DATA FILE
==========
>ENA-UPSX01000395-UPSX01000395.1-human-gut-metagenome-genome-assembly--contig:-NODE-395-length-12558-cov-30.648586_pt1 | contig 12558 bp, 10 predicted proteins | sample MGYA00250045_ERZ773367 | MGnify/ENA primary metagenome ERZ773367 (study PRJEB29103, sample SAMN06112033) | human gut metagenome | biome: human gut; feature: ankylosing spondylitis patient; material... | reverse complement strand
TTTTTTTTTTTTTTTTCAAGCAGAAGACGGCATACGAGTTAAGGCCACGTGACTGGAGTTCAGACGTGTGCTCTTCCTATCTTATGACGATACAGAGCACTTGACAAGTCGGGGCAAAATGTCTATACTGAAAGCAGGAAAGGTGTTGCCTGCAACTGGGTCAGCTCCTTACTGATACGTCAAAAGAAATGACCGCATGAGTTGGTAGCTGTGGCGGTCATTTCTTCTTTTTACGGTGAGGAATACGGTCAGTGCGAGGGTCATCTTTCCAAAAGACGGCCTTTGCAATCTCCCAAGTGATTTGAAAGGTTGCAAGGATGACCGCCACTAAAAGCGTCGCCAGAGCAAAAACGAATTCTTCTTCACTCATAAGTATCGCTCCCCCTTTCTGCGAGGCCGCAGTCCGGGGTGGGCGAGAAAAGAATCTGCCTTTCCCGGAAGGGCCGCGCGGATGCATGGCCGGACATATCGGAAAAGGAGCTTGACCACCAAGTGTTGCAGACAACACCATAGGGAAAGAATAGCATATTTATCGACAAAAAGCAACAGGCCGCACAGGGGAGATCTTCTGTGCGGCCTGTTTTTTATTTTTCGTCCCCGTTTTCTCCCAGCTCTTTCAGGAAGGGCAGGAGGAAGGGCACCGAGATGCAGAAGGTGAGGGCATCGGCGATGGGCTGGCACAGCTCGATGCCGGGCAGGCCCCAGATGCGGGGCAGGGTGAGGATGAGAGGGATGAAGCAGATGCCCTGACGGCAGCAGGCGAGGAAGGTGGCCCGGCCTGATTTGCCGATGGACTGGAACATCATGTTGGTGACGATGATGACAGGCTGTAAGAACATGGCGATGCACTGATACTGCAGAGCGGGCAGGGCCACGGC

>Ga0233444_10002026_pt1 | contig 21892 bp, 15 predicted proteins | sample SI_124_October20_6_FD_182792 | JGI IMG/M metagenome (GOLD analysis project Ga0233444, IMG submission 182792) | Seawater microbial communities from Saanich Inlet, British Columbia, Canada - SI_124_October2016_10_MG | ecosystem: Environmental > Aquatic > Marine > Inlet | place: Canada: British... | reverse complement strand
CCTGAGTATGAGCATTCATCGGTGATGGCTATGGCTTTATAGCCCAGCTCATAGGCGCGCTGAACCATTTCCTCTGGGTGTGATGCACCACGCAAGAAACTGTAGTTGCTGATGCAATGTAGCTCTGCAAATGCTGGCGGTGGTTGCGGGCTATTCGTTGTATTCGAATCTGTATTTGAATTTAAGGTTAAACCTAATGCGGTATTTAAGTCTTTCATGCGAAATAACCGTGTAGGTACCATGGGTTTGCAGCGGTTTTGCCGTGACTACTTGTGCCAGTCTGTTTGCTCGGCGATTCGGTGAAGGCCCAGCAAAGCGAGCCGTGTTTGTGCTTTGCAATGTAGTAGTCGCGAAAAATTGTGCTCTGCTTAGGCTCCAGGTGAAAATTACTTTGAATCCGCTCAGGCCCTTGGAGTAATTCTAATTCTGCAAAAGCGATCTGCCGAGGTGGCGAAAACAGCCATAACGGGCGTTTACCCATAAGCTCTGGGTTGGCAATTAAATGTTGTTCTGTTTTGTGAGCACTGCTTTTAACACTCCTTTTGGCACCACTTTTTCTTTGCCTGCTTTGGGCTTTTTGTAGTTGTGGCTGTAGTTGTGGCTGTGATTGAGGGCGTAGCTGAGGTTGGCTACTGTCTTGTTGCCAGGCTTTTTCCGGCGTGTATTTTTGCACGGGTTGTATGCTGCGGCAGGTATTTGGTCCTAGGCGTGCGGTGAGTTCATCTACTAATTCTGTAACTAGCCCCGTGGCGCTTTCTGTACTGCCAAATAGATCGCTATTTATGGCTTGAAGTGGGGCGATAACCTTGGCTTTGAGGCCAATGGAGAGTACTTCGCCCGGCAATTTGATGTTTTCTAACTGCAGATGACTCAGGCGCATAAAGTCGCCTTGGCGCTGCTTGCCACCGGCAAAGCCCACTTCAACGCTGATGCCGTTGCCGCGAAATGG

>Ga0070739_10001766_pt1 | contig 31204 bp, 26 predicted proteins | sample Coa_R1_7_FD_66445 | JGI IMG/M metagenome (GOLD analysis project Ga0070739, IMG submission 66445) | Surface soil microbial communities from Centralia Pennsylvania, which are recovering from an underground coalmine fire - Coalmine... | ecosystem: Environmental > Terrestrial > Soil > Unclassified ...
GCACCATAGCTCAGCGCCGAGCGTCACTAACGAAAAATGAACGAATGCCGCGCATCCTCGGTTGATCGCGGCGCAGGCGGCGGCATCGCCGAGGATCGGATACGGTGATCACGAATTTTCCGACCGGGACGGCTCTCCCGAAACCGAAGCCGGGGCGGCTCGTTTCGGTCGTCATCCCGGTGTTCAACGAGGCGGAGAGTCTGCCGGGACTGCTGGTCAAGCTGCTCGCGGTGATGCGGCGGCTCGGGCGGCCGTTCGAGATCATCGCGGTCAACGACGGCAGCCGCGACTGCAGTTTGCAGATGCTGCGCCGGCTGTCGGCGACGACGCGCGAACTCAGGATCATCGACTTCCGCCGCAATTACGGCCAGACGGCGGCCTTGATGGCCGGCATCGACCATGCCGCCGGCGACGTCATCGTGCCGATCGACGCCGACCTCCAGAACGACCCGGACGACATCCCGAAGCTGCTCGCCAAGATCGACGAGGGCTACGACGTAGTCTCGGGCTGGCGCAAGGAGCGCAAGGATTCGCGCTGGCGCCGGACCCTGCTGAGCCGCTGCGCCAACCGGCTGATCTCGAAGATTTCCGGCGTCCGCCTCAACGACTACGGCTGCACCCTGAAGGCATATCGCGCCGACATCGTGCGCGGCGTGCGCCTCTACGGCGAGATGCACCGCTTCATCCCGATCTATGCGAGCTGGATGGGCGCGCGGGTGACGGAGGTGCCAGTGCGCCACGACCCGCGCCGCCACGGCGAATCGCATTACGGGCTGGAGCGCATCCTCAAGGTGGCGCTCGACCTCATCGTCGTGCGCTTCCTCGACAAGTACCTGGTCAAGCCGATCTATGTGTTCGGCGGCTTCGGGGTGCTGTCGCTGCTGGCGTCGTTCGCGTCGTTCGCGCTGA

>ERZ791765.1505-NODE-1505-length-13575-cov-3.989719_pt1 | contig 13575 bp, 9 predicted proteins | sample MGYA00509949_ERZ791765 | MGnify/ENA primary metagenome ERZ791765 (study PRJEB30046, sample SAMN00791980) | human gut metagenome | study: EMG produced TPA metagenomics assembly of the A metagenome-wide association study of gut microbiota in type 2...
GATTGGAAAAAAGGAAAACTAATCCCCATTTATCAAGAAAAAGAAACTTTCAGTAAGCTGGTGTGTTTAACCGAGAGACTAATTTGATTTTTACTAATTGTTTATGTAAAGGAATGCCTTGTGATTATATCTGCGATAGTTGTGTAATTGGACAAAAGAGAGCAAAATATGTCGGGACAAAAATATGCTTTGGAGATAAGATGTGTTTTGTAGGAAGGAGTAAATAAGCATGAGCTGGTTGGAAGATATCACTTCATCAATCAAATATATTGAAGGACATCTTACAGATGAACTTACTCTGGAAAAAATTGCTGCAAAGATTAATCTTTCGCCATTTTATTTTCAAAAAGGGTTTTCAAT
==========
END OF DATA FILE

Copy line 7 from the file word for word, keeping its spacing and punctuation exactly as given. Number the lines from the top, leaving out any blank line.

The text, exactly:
>ERZ791765.1505-NODE-1505-length-13575-cov-3.989719_pt1 | contig 13575 bp, 9 predicted proteins | sample MGYA00509949_ERZ791765 | MGnify/ENA primary metagenome ERZ791765 (study PRJEB30046, sample SAMN00791980) | human gut metagenome | study: EMG produced TPA metagenomics assembly of the A metagenome-wide association study of gut microbiota in type 2...